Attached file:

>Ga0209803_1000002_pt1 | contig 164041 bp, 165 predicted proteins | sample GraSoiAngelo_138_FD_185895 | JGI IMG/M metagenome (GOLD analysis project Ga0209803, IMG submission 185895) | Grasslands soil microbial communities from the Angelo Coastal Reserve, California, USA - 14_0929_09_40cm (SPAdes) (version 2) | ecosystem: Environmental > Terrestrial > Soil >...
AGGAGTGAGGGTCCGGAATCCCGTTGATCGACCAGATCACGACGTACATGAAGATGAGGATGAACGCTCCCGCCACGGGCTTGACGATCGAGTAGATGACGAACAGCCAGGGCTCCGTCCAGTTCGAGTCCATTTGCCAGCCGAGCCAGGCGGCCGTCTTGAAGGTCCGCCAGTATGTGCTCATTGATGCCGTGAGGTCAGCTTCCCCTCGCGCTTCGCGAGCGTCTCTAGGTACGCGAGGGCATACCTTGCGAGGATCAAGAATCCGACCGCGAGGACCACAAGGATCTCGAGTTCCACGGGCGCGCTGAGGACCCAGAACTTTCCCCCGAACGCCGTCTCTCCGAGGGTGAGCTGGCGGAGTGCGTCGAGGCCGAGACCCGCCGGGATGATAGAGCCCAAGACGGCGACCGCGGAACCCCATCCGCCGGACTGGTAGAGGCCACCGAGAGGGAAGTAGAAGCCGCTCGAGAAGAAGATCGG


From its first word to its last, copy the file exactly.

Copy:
>Ga0209803_1000002_pt1 | contig 164041 bp, 165 predicted proteins | sample GraSoiAngelo_138_FD_185895 | JGI IMG/M metagenome (GOLD analysis project Ga0209803, IMG submission 185895) | Grasslands soil microbial communities from the Angelo Coastal Reserve, California, USA - 14_0929_09_40cm (SPAdes) (version 2) | ecosystem: Environmental > Terrestrial > Soil >...
AGGAGTGAGGGTCCGGAATCCCGTTGATCGACCAGATCACGACGTACATGAAGATGAGGATGAACGCTCCCGCCACGGGCTTGACGATCGAGTAGATGACGAACAGCCAGGGCTCCGTCCAGTTCGAGTCCATTTGCCAGCCGAGCCAGGCGGCCGTCTTGAAGGTCCGCCAGTATGTGCTCATTGATGCCGTGAGGTCAGCTTCCCCTCGCGCTTCGCGAGCGTCTCTAGGTACGCGAGGGCATACCTTGCGAGGATCAAGAATCCGACCGCGAGGACCACAAGGATCTCGAGTTCCACGGGCGCGCTGAGGACCCAGAACTTTCCCCCGAACGCCGTCTCTCCGAGGGTGAGCTGGCGGAGTGCGTCGAGGCCGAGACCCGCCGGGATGATAGAGCCCAAGACGGCGACCGCGGAACCCCATCCGCCGGACTGGTAGAGGCCACCGAGAGGGAAGTAGAAGCCGCTCGAGAAGAAGATCGG